How Outsiders Can Help

One of the biggest worries of a mentally ill person is that they are a terrible burden on their friends and family. As an outsider, most of what you can contribute is verbal. Regularly remind your loved one that they are not a burden, they are not going to lose you, you love them, and that it’s okay to be upset. Physical contact is also very powerful: a hand on the back, a squeeze of the hand, or a hug can make an enormous difference in the current mental state of your loved one in crisis. If it’s appropriate to your relationship, lay with them and hold them, or let them put their head in your lap so that you can pet the side of their head. This sounds very basic and very infantile, but the difference you’ll make is enormous. Just being present with your sick loved one is powerful. Try to listen without judgment, and try not to give advice, only reassurance that they’re safe and loved. If your loved one is very sick and not making good choices, keep them at home. Even a trip to the grocery store could be catastrophic for their state of being. If they’re not making sense, do not let them cook or drive, and keep a close eye on them to keep them safe.

If your loved one is suicidal, take them immediately to the emergency room, because they’re going to need to Continue reading

Practical Advice For Living Successfully With A Mental Illness

There is a multitude of things I had to learn to manage when I got sick. There are many practical, everyday tasks that must be fulfilled in order to stay in the game. In all of my trial-and-error learning, I’ve figured out some very crucial things. If you’re mentally ill, I hope you learn to do all of these things too.Above the Spiral CC

The first and biggest is managing medicine. You have to take every dose at the right time every day, or it’s not going to work for you. If you feel like your medicine isn’t helping, this may be the culprit. Even the perfect medication only works if you put it in your body on time, every single day, and that is a much bigger undertaking than one would assume. I strongly recommend putting alarms on your phone for every dose-time. When I started, I had to put a backup alarm on, too, for ten minutes after my dose-time, because I got used to hearing the alarm, turning it off, and then forgetting about it and not taking my medication. If your memory is impaired (as mine is), this will be even more challenging, but if you stick to this routine, you will eventually Continue reading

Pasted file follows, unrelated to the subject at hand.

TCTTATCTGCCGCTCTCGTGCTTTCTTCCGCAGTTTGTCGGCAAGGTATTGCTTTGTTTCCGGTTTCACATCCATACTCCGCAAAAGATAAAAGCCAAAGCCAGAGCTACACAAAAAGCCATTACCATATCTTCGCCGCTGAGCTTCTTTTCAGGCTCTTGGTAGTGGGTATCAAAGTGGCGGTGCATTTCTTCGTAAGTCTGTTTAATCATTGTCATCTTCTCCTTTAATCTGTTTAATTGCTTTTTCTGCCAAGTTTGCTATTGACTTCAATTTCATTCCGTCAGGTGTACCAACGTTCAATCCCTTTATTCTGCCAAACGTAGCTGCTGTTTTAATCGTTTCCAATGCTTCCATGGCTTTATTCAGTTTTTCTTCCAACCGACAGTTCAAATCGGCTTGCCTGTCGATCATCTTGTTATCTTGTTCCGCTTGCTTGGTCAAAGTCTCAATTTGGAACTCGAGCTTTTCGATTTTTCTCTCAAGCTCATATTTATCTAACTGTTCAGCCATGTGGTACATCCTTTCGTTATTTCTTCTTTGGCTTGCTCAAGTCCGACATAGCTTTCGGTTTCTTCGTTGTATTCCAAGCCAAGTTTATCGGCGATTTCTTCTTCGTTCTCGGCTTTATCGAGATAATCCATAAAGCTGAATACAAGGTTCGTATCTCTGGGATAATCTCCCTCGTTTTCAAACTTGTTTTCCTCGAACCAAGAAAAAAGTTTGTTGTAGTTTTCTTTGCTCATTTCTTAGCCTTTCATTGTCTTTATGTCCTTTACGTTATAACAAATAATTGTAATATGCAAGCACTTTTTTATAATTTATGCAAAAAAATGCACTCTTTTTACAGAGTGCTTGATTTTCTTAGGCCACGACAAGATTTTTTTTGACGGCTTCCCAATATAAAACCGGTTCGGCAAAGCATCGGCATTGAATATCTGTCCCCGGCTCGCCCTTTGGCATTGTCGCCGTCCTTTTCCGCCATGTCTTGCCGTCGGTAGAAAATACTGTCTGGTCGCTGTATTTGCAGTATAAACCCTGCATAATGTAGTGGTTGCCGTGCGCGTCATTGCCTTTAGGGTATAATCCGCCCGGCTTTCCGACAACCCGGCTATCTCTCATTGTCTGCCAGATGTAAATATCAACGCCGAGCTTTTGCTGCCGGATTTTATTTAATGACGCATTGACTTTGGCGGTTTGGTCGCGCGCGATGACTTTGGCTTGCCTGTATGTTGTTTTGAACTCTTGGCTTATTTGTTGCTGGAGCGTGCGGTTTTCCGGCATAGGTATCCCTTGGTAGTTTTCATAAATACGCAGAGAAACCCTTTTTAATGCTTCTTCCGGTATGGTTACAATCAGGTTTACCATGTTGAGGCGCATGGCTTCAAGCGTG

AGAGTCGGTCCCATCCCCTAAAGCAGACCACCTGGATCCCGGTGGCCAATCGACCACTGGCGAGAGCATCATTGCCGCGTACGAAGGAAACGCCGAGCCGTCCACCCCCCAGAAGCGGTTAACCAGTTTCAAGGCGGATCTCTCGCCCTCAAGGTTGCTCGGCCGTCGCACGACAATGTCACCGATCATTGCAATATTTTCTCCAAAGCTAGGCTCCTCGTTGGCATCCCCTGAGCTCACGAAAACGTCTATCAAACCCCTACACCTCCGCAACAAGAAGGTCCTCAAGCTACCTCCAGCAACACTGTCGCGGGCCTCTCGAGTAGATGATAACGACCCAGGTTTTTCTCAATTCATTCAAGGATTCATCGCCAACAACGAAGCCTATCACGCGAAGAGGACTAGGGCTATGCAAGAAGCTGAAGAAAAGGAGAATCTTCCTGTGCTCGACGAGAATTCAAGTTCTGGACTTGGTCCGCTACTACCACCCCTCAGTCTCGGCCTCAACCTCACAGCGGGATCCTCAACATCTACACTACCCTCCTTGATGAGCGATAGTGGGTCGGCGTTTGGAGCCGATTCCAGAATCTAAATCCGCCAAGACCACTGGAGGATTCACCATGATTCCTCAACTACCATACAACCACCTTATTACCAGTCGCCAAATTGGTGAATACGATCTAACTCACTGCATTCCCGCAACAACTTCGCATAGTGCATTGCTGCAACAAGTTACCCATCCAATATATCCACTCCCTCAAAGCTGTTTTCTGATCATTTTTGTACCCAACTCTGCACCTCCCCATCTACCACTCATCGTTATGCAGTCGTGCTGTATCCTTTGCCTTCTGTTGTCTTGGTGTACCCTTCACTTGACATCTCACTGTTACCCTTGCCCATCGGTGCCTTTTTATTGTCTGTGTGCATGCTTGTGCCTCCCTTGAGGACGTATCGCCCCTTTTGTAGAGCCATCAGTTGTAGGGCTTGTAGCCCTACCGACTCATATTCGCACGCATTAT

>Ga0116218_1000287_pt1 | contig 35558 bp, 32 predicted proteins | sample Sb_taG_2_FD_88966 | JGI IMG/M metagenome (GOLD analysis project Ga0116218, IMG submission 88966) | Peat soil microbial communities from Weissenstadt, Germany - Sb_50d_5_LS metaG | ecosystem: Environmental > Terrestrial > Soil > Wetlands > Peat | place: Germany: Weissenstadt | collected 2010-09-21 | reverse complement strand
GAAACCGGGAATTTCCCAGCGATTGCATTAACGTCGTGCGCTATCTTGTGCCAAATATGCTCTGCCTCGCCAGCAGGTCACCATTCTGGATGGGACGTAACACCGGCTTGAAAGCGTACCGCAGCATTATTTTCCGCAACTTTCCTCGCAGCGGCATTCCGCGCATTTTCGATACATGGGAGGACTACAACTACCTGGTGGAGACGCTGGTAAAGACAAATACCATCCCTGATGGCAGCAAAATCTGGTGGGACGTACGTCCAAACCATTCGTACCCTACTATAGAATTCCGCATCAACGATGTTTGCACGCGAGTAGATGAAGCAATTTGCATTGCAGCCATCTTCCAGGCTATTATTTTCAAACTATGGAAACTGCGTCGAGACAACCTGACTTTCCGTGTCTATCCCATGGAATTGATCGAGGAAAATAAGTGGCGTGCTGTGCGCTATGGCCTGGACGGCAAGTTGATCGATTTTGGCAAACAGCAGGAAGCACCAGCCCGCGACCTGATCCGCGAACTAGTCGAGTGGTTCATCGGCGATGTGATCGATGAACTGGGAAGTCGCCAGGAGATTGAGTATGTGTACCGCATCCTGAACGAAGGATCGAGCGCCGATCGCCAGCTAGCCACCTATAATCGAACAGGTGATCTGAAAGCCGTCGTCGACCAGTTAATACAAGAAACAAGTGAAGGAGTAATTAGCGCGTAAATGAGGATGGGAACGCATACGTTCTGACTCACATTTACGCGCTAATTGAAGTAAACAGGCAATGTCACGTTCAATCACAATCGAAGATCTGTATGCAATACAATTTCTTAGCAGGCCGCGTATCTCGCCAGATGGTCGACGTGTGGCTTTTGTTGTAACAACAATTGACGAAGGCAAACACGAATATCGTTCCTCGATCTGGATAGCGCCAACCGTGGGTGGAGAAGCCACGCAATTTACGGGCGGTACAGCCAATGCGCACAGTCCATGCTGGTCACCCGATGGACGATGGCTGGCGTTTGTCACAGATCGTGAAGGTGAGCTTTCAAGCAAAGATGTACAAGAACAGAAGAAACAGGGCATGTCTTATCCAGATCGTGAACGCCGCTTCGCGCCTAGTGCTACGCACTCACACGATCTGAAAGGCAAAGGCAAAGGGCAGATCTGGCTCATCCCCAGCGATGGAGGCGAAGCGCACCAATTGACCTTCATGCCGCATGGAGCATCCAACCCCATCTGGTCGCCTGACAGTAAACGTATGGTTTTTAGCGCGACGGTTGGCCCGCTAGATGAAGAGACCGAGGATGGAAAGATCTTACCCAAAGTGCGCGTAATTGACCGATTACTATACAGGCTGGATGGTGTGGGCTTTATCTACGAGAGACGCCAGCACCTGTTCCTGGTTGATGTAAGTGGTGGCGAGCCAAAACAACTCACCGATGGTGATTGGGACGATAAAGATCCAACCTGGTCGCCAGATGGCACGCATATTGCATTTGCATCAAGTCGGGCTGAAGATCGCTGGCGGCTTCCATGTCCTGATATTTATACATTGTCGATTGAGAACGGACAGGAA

Sometimes I Can Only Sit And Feel Hard Things

Since my mental illnesses presented 12 years ago, I haven’t been able to do much. This website is the largest thing I’ve accomplished since I was 19, and I’ve only been able to do this by building it slowly, little by little. It has taken me over a year. There are whole weeks when I make no progress. The past year has been more productive than I’ve been in a long time and has been the easiest year to handle since I was diagnosed. For that, I am incredibly grateful. Living well with mental illness takes skills, and I’m working on mine every day. I am making progress.Sunflower CC

In college, I abandoned school in the middle of spring semester four out of four years. Springtime always makes my symptoms more intense and sometimes even unbearable. Most of my time at Oberlin I couldn’t do simple self-care tasks like laundry, or go to class or parties; I basically could do nothing but stay in my room, sit, and try to cope. Sometimes I’d use an episode to make a painting, and god, those paintings born of episodes are the darkest ones I’ve made. None of them are on this site yet, and I burned many of them one night during a manic episode. I thought it would be cleansing. It was just destructive. I get a lot of “great” ideas when I’m manic, and Continue reading